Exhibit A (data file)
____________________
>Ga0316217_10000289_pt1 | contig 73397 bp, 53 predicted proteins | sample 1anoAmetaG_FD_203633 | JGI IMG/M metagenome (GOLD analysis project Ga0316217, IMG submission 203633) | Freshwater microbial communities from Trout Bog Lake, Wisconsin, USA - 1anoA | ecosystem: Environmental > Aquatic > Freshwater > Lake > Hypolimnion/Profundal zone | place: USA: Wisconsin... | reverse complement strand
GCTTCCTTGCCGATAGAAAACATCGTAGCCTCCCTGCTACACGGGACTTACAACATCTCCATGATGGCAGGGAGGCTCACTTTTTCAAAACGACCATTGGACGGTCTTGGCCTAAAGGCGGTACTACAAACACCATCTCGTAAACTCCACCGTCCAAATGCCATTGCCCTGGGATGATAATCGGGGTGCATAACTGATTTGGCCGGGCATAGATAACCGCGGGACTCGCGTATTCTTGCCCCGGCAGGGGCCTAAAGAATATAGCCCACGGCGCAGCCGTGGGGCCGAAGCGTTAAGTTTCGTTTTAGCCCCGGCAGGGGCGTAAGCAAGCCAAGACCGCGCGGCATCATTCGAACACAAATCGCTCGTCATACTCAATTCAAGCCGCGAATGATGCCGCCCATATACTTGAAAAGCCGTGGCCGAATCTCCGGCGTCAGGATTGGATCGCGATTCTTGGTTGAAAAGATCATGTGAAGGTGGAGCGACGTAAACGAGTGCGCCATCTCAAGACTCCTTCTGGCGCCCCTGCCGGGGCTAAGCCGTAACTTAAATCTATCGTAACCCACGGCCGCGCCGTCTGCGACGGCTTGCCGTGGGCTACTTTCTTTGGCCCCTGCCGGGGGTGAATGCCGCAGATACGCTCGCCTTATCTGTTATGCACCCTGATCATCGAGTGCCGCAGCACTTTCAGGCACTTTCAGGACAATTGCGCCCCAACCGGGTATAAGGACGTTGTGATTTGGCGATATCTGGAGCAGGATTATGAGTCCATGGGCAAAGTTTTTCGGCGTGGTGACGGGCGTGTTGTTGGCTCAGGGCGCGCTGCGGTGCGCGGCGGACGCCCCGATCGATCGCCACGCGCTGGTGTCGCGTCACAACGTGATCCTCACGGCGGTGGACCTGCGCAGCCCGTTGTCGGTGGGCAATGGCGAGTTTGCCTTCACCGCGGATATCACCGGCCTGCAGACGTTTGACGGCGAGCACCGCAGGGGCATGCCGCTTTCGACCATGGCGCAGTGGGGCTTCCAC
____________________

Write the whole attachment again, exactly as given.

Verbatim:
>Ga0316217_10000289_pt1 | contig 73397 bp, 53 predicted proteins | sample 1anoAmetaG_FD_203633 | JGI IMG/M metagenome (GOLD analysis project Ga0316217, IMG submission 203633) | Freshwater microbial communities from Trout Bog Lake, Wisconsin, USA - 1anoA | ecosystem: Environmental > Aquatic > Freshwater > Lake > Hypolimnion/Profundal zone | place: USA: Wisconsin... | reverse complement strand
GCTTCCTTGCCGATAGAAAACATCGTAGCCTCCCTGCTACACGGGACTTACAACATCTCCATGATGGCAGGGAGGCTCACTTTTTCAAAACGACCATTGGACGGTCTTGGCCTAAAGGCGGTACTACAAACACCATCTCGTAAACTCCACCGTCCAAATGCCATTGCCCTGGGATGATAATCGGGGTGCATAACTGATTTGGCCGGGCATAGATAACCGCGGGACTCGCGTATTCTTGCCCCGGCAGGGGCCTAAAGAATATAGCCCACGGCGCAGCCGTGGGGCCGAAGCGTTAAGTTTCGTTTTAGCCCCGGCAGGGGCGTAAGCAAGCCAAGACCGCGCGGCATCATTCGAACACAAATCGCTCGTCATACTCAATTCAAGCCGCGAATGATGCCGCCCATATACTTGAAAAGCCGTGGCCGAATCTCCGGCGTCAGGATTGGATCGCGATTCTTGGTTGAAAAGATCATGTGAAGGTGGAGCGACGTAAACGAGTGCGCCATCTCAAGACTCCTTCTGGCGCCCCTGCCGGGGCTAAGCCGTAACTTAAATCTATCGTAACCCACGGCCGCGCCGTCTGCGACGGCTTGCCGTGGGCTACTTTCTTTGGCCCCTGCCGGGGGTGAATGCCGCAGATACGCTCGCCTTATCTGTTATGCACCCTGATCATCGAGTGCCGCAGCACTTTCAGGCACTTTCAGGACAATTGCGCCCCAACCGGGTATAAGGACGTTGTGATTTGGCGATATCTGGAGCAGGATTATGAGTCCATGGGCAAAGTTTTTCGGCGTGGTGACGGGCGTGTTGTTGGCTCAGGGCGCGCTGCGGTGCGCGGCGGACGCCCCGATCGATCGCCACGCGCTGGTGTCGCGTCACAACGTGATCCTCACGGCGGTGGACCTGCGCAGCCCGTTGTCGGTGGGCAATGGCGAGTTTGCCTTCACCGCGGATATCACCGGCCTGCAGACGTTTGACGGCGAGCACCGCAGGGGCATGCCGCTTTCGACCATGGCGCAGTGGGGCTTCCAC